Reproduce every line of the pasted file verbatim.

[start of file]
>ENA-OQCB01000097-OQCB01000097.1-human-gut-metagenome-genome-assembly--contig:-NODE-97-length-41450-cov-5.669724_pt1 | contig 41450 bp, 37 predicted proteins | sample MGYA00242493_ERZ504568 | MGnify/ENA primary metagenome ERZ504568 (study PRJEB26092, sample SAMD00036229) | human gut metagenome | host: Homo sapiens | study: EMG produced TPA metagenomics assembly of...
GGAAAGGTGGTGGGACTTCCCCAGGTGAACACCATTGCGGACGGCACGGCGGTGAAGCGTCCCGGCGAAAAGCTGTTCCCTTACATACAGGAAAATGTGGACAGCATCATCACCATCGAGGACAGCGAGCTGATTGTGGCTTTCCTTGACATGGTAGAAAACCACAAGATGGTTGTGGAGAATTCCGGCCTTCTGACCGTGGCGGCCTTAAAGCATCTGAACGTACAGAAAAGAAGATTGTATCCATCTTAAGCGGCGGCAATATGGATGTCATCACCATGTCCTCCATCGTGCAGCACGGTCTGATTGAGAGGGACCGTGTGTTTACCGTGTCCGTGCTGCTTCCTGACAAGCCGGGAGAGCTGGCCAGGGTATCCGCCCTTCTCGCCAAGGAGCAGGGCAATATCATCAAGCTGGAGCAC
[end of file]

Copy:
>ENA-OQCB01000097-OQCB01000097.1-human-gut-metagenome-genome-assembly--contig:-NODE-97-length-41450-cov-5.669724_pt1 | contig 41450 bp, 37 predicted proteins | sample MGYA00242493_ERZ504568 | MGnify/ENA primary metagenome ERZ504568 (study PRJEB26092, sample SAMD00036229) | human gut metagenome | host: Homo sapiens | study: EMG produced TPA metagenomics assembly of...
GGAAAGGTGGTGGGACTTCCCCAGGTGAACACCATTGCGGACGGCACGGCGGTGAAGCGTCCCGGCGAAAAGCTGTTCCCTTACATACAGGAAAATGTGGACAGCATCATCACCATCGAGGACAGCGAGCTGATTGTGGCTTTCCTTGACATGGTAGAAAACCACAAGATGGTTGTGGAGAATTCCGGCCTTCTGACCGTGGCGGCCTTAAAGCATCTGAACGTACAGAAAAGAAGATTGTATCCATCTTAAGCGGCGGCAATATGGATGTCATCACCATGTCCTCCATCGTGCAGCACGGTCTGATTGAGAGGGACCGTGTGTTTACCGTGTCCGTGCTGCTTCCTGACAAGCCGGGAGAGCTGGCCAGGGTATCCGCCCTTCTCGCCAAGGAGCAGGGCAATATCATCAAGCTGGAGCAC